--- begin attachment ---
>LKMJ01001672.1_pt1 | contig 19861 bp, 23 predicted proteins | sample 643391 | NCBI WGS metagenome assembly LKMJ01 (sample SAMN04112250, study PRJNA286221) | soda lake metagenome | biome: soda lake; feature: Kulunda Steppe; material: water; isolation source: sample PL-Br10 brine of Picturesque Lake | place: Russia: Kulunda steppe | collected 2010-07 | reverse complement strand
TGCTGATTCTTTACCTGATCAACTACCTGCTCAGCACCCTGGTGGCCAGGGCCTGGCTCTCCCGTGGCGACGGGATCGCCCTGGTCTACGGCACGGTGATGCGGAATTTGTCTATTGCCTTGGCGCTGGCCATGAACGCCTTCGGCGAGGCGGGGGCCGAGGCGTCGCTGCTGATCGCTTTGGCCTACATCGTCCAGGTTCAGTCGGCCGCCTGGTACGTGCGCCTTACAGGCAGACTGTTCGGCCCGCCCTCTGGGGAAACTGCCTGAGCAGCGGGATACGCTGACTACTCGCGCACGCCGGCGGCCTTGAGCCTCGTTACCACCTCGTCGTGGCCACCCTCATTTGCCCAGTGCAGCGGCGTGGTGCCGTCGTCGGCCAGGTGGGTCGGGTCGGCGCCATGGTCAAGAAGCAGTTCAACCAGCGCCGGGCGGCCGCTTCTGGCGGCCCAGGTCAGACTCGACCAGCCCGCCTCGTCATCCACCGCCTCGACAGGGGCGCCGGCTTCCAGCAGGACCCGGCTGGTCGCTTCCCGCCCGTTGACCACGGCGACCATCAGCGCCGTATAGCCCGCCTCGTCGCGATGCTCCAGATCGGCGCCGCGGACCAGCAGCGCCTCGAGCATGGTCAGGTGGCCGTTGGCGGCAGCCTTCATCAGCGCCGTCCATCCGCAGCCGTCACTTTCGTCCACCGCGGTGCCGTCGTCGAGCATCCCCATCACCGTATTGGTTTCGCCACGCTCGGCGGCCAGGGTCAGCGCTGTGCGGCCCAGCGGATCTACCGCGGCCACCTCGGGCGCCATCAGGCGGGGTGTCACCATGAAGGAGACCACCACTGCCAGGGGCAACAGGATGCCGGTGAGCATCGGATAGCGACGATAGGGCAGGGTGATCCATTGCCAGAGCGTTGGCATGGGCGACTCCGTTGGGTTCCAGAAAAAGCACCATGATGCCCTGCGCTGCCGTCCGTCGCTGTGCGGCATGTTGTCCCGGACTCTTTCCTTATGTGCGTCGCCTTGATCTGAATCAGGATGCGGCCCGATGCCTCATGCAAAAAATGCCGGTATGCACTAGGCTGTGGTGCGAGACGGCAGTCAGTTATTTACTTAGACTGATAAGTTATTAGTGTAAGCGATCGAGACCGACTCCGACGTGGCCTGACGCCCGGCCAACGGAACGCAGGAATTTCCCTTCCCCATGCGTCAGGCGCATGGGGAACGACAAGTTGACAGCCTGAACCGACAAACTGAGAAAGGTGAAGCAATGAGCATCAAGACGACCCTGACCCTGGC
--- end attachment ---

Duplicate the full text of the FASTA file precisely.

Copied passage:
>LKMJ01001672.1_pt1 | contig 19861 bp, 23 predicted proteins | sample 643391 | NCBI WGS metagenome assembly LKMJ01 (sample SAMN04112250, study PRJNA286221) | soda lake metagenome | biome: soda lake; feature: Kulunda Steppe; material: water; isolation source: sample PL-Br10 brine of Picturesque Lake | place: Russia: Kulunda steppe | collected 2010-07 | reverse complement strand
TGCTGATTCTTTACCTGATCAACTACCTGCTCAGCACCCTGGTGGCCAGGGCCTGGCTCTCCCGTGGCGACGGGATCGCCCTGGTCTACGGCACGGTGATGCGGAATTTGTCTATTGCCTTGGCGCTGGCCATGAACGCCTTCGGCGAGGCGGGGGCCGAGGCGTCGCTGCTGATCGCTTTGGCCTACATCGTCCAGGTTCAGTCGGCCGCCTGGTACGTGCGCCTTACAGGCAGACTGTTCGGCCCGCCCTCTGGGGAAACTGCCTGAGCAGCGGGATACGCTGACTACTCGCGCACGCCGGCGGCCTTGAGCCTCGTTACCACCTCGTCGTGGCCACCCTCATTTGCCCAGTGCAGCGGCGTGGTGCCGTCGTCGGCCAGGTGGGTCGGGTCGGCGCCATGGTCAAGAAGCAGTTCAACCAGCGCCGGGCGGCCGCTTCTGGCGGCCCAGGTCAGACTCGACCAGCCCGCCTCGTCATCCACCGCCTCGACAGGGGCGCCGGCTTCCAGCAGGACCCGGCTGGTCGCTTCCCGCCCGTTGACCACGGCGACCATCAGCGCCGTATAGCCCGCCTCGTCGCGATGCTCCAGATCGGCGCCGCGGACCAGCAGCGCCTCGAGCATGGTCAGGTGGCCGTTGGCGGCAGCCTTCATCAGCGCCGTCCATCCGCAGCCGTCACTTTCGTCCACCGCGGTGCCGTCGTCGAGCATCCCCATCACCGTATTGGTTTCGCCACGCTCGGCGGCCAGGGTCAGCGCTGTGCGGCCCAGCGGATCTACCGCGGCCACCTCGGGCGCCATCAGGCGGGGTGTCACCATGAAGGAGACCACCACTGCCAGGGGCAACAGGATGCCGGTGAGCATCGGATAGCGACGATAGGGCAGGGTGATCCATTGCCAGAGCGTTGGCATGGGCGACTCCGTTGGGTTCCAGAAAAAGCACCATGATGCCCTGCGCTGCCGTCCGTCGCTGTGCGGCATGTTGTCCCGGACTCTTTCCTTATGTGCGTCGCCTTGATCTGAATCAGGATGCGGCCCGATGCCTCATGCAAAAAATGCCGGTATGCACTAGGCTGTGGTGCGAGACGGCAGTCAGTTATTTACTTAGACTGATAAGTTATTAGTGTAAGCGATCGAGACCGACTCCGACGTGGCCTGACGCCCGGCCAACGGAACGCAGGAATTTCCCTTCCCCATGCGTCAGGCGCATGGGGAACGACAAGTTGACAGCCTGAACCGACAAACTGAGAAAGGTGAAGCAATGAGCATCAAGACGACCCTGACCCTGGC